Berlin museum opens exhibit on iconic computer game
By Haiko Prengel Nov 24, 2011, 2:06 GMT
Berlin - The computer game Street Fighter II appeared on the market in 1991 and to mark the iconic game's 20th anniversary a special exhibition has opened in Berlin. Street Fighter II belongs to the 'Beat 'em Up' category of computer games where the overriding rule is to knock your opponent out.
For many computer gamers Street Fighter II is regarded as the best in the genre. Andreas Lange, the director of the Berlin Computer Game Museum where the exhibition is located, believes fighting games are an expression of the competitive spirit of our age.
Street Fighter II was a 2D game produced by the Japanese firm Capcom. It was the first computer game to incorporate special fighting moves triggered by certain keyboard combinations or joystick positions. Previously game characters could only hit or kick their virtual opponents. Street Fighter II gave the characters extra fighting powers that made tactics and strategy more important.
Street Fighter I was a flop but its successor went on to enthrall a generation of teenage computer gamers. 'Street Fighter II set standards for the rest,' says Lange. Without the game other successful programs such as Tekken and Mortal Combat would never have existed.
Stefan Schwarzer designed the exhibition. The 27-year-old student of painting and graphic design played Street Fighter II as a teenager on a Super Nintendo. 'I played it every day for four or five hours,' he says. The exhibition attempts to draw visitors into a world of childhood memories of the game. Schwarzer created 204 drawings based on Street Fighter II made with marker pens and showing the game's characters such as Karateka Ryu or the Sumo wrestler E. Honda in action. A series of etchings entitled '16 bit the middle ages' attempts to reproduce the game's colourful 16-bit graphic style in analogue form.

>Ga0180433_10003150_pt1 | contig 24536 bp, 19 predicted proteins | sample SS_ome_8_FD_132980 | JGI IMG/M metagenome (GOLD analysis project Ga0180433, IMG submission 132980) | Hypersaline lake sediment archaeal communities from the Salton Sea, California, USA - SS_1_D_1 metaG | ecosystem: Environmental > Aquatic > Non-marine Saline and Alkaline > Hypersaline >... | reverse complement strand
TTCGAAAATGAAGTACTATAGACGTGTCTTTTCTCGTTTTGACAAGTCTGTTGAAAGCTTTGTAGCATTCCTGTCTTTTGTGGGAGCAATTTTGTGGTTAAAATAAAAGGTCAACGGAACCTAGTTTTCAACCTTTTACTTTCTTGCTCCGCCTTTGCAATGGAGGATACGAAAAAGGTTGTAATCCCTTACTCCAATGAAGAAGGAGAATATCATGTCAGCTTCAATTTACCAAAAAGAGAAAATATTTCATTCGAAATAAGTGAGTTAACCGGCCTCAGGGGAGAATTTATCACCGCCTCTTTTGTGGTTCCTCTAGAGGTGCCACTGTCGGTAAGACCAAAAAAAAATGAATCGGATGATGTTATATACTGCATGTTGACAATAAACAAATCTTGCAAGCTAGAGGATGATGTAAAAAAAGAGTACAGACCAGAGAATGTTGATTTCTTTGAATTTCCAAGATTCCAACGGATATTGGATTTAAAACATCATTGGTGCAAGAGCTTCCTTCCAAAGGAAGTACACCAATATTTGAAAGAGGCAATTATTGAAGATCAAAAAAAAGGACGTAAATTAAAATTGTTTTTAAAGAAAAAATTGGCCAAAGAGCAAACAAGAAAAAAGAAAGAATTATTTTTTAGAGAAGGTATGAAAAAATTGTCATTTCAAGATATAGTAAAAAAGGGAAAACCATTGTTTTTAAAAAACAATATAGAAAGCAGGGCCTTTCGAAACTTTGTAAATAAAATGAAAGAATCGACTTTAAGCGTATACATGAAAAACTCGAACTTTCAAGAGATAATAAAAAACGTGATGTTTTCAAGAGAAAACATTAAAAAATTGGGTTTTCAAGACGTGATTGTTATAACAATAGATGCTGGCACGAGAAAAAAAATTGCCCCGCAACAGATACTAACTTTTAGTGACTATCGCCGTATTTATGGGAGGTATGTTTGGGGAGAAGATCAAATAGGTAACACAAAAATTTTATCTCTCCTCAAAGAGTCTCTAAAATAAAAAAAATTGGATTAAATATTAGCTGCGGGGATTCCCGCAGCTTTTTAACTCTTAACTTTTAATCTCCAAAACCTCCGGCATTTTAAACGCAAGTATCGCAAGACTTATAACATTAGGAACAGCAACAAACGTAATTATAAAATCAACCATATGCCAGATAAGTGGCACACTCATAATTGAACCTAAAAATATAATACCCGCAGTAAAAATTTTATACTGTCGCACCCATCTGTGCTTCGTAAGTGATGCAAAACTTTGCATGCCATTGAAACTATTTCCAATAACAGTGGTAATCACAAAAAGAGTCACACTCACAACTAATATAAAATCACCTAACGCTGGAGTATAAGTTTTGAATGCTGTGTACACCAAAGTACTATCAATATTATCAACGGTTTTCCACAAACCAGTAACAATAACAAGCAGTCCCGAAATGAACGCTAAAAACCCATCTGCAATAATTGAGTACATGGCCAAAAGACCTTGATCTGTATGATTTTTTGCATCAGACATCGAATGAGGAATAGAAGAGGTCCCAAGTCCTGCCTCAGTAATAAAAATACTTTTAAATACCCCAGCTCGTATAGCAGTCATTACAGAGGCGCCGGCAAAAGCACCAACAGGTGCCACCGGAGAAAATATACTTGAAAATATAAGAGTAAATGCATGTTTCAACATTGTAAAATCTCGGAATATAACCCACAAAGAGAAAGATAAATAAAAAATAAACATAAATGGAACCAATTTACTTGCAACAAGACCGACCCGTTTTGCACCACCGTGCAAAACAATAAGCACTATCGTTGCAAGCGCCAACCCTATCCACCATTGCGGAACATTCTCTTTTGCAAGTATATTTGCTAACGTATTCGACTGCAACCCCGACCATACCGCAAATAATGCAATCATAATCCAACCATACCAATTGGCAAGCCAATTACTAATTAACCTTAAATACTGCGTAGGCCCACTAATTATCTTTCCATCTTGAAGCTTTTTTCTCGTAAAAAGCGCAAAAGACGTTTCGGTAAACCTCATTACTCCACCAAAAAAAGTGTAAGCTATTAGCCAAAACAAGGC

Lange freely admits the world of fighting games is quite 'archaic.' But Street Fighter II, he argues, deals with something that drives most humans: competition within our society. 'It's no different with chess or boxing,' he says.
Twenty years on from Street Fighter II's emergence computer games have become much more sophisticated in their graphic design. But the game has maintained a loyal following, most of whom are adults, many of them approaching their forties. By visiting the museum they can travel back in time and relive their childhood years when they spent hours playing what was to become a classic of the computer gaming culture.